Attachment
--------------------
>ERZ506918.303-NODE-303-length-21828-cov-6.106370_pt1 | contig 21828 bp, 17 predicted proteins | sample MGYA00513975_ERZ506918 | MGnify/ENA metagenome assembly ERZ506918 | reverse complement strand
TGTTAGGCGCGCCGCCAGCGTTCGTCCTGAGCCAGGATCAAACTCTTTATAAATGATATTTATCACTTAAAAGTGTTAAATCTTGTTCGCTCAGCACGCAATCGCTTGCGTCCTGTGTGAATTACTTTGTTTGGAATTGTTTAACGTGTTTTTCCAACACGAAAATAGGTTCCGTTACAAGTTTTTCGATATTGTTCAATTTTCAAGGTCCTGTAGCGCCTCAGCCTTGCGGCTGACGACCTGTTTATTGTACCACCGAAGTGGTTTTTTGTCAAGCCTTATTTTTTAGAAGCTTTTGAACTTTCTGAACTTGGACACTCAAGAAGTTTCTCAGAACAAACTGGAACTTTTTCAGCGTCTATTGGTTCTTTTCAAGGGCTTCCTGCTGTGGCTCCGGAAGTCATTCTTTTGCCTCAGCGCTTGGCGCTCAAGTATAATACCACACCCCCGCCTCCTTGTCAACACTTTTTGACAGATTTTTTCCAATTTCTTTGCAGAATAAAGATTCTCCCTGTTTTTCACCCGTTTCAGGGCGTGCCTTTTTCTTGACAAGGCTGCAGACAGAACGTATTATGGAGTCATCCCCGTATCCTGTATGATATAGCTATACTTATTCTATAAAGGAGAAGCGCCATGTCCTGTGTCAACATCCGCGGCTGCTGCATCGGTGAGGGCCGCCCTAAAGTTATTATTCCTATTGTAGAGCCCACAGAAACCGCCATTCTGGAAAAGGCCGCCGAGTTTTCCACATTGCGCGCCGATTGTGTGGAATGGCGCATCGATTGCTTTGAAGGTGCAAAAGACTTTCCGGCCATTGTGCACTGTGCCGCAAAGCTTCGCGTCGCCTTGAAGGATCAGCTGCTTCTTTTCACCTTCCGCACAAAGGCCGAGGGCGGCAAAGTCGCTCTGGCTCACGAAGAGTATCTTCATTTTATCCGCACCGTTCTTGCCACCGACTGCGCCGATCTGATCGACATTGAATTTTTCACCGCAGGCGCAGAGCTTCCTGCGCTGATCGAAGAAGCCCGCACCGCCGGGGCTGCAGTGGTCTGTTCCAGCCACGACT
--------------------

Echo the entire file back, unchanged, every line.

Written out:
>ERZ506918.303-NODE-303-length-21828-cov-6.106370_pt1 | contig 21828 bp, 17 predicted proteins | sample MGYA00513975_ERZ506918 | MGnify/ENA metagenome assembly ERZ506918 | reverse complement strand
TGTTAGGCGCGCCGCCAGCGTTCGTCCTGAGCCAGGATCAAACTCTTTATAAATGATATTTATCACTTAAAAGTGTTAAATCTTGTTCGCTCAGCACGCAATCGCTTGCGTCCTGTGTGAATTACTTTGTTTGGAATTGTTTAACGTGTTTTTCCAACACGAAAATAGGTTCCGTTACAAGTTTTTCGATATTGTTCAATTTTCAAGGTCCTGTAGCGCCTCAGCCTTGCGGCTGACGACCTGTTTATTGTACCACCGAAGTGGTTTTTTGTCAAGCCTTATTTTTTAGAAGCTTTTGAACTTTCTGAACTTGGACACTCAAGAAGTTTCTCAGAACAAACTGGAACTTTTTCAGCGTCTATTGGTTCTTTTCAAGGGCTTCCTGCTGTGGCTCCGGAAGTCATTCTTTTGCCTCAGCGCTTGGCGCTCAAGTATAATACCACACCCCCGCCTCCTTGTCAACACTTTTTGACAGATTTTTTCCAATTTCTTTGCAGAATAAAGATTCTCCCTGTTTTTCACCCGTTTCAGGGCGTGCCTTTTTCTTGACAAGGCTGCAGACAGAACGTATTATGGAGTCATCCCCGTATCCTGTATGATATAGCTATACTTATTCTATAAAGGAGAAGCGCCATGTCCTGTGTCAACATCCGCGGCTGCTGCATCGGTGAGGGCCGCCCTAAAGTTATTATTCCTATTGTAGAGCCCACAGAAACCGCCATTCTGGAAAAGGCCGCCGAGTTTTCCACATTGCGCGCCGATTGTGTGGAATGGCGCATCGATTGCTTTGAAGGTGCAAAAGACTTTCCGGCCATTGTGCACTGTGCCGCAAAGCTTCGCGTCGCCTTGAAGGATCAGCTGCTTCTTTTCACCTTCCGCACAAAGGCCGAGGGCGGCAAAGTCGCTCTGGCTCACGAAGAGTATCTTCATTTTATCCGCACCGTTCTTGCCACCGACTGCGCCGATCTGATCGACATTGAATTTTTCACCGCAGGCGCAGAGCTTCCTGCGCTGATCGAAGAAGCCCGCACCGCCGGGGCTGCAGTGGTCTGTTCCAGCCACGACT